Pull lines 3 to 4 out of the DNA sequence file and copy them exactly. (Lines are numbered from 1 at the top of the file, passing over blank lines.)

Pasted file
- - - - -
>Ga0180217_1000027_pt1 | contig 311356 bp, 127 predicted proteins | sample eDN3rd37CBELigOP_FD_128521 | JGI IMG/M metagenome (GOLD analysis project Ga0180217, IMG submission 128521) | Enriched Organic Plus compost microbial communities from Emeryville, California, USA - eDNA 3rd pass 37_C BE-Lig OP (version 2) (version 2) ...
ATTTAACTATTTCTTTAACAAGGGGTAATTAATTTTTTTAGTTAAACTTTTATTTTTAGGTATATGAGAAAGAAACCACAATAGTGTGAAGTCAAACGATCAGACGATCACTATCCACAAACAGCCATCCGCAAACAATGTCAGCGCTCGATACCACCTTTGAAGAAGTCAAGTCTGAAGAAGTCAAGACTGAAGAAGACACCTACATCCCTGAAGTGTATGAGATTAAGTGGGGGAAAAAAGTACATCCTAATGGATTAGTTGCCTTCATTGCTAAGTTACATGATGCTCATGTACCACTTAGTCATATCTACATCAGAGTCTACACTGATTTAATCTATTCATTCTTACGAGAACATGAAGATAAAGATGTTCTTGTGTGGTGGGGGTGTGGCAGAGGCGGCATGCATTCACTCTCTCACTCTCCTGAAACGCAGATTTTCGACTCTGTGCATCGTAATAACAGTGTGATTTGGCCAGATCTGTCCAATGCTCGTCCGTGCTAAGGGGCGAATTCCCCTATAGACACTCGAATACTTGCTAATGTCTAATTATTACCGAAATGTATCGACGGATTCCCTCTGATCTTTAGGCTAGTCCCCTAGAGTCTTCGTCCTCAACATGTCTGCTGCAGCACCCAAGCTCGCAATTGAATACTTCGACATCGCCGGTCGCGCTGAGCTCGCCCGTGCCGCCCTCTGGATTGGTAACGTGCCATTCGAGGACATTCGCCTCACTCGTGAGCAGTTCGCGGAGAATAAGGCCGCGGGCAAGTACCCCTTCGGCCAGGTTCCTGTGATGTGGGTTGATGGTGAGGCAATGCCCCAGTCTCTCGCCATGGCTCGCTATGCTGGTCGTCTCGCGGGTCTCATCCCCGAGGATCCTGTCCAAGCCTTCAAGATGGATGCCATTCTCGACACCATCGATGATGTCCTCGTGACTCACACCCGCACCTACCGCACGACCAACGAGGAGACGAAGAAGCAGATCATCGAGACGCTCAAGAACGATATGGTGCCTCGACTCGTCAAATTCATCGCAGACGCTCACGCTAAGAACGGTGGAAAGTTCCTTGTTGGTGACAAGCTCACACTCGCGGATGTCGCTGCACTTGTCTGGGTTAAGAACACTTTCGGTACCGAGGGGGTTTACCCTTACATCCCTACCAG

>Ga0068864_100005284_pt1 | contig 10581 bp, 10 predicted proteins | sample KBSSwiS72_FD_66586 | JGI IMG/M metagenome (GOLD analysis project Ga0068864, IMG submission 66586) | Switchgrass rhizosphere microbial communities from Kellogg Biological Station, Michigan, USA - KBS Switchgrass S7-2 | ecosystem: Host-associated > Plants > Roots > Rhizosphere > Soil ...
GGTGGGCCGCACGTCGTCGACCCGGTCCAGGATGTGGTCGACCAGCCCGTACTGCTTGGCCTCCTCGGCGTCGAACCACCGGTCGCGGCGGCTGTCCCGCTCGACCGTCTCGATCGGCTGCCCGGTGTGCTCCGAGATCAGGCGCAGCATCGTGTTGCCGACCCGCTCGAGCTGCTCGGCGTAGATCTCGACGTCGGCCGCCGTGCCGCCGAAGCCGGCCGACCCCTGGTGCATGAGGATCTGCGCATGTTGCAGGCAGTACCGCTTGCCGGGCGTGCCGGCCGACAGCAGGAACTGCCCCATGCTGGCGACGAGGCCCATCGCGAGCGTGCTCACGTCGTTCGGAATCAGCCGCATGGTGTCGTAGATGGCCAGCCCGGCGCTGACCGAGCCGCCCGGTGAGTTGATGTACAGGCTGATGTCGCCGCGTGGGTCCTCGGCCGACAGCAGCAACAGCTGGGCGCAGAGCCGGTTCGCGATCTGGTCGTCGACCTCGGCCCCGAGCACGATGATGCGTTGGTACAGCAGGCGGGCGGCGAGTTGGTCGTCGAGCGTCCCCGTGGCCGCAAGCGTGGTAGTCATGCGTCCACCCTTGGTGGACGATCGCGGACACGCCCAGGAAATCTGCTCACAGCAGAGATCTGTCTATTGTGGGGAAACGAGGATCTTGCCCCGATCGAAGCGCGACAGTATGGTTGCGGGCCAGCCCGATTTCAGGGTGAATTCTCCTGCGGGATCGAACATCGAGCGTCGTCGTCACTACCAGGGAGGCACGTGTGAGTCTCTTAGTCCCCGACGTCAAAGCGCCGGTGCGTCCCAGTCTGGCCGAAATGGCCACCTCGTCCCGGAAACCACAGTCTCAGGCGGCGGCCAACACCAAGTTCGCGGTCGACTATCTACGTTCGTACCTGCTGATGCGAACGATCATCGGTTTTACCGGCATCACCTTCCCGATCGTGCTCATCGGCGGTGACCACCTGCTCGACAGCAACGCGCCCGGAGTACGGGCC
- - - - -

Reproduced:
>Ga0068864_100005284_pt1 | contig 10581 bp, 10 predicted proteins | sample KBSSwiS72_FD_66586 | JGI IMG/M metagenome (GOLD analysis project Ga0068864, IMG submission 66586) | Switchgrass rhizosphere microbial communities from Kellogg Biological Station, Michigan, USA - KBS Switchgrass S7-2 | ecosystem: Host-associated > Plants > Roots > Rhizosphere > Soil ...
GGTGGGCCGCACGTCGTCGACCCGGTCCAGGATGTGGTCGACCAGCCCGTACTGCTTGGCCTCCTCGGCGTCGAACCACCGGTCGCGGCGGCTGTCCCGCTCGACCGTCTCGATCGGCTGCCCGGTGTGCTCCGAGATCAGGCGCAGCATCGTGTTGCCGACCCGCTCGAGCTGCTCGGCGTAGATCTCGACGTCGGCCGCCGTGCCGCCGAAGCCGGCCGACCCCTGGTGCATGAGGATCTGCGCATGTTGCAGGCAGTACCGCTTGCCGGGCGTGCCGGCCGACAGCAGGAACTGCCCCATGCTGGCGACGAGGCCCATCGCGAGCGTGCTCACGTCGTTCGGAATCAGCCGCATGGTGTCGTAGATGGCCAGCCCGGCGCTGACCGAGCCGCCCGGTGAGTTGATGTACAGGCTGATGTCGCCGCGTGGGTCCTCGGCCGACAGCAGCAACAGCTGGGCGCAGAGCCGGTTCGCGATCTGGTCGTCGACCTCGGCCCCGAGCACGATGATGCGTTGGTACAGCAGGCGGGCGGCGAGTTGGTCGTCGAGCGTCCCCGTGGCCGCAAGCGTGGTAGTCATGCGTCCACCCTTGGTGGACGATCGCGGACACGCCCAGGAAATCTGCTCACAGCAGAGATCTGTCTATTGTGGGGAAACGAGGATCTTGCCCCGATCGAAGCGCGACAGTATGGTTGCGGGCCAGCCCGATTTCAGGGTGAATTCTCCTGCGGGATCGAACATCGAGCGTCGTCGTCACTACCAGGGAGGCACGTGTGAGTCTCTTAGTCCCCGACGTCAAAGCGCCGGTGCGTCCCAGTCTGGCCGAAATGGCCACCTCGTCCCGGAAACCACAGTCTCAGGCGGCGGCCAACACCAAGTTCGCGGTCGACTATCTACGTTCGTACCTGCTGATGCGAACGATCATCGGTTTTACCGGCATCACCTTCCCGATCGTGCTCATCGGCGGTGACCACCTGCTCGACAGCAACGCGCCCGGAGTACGGGCC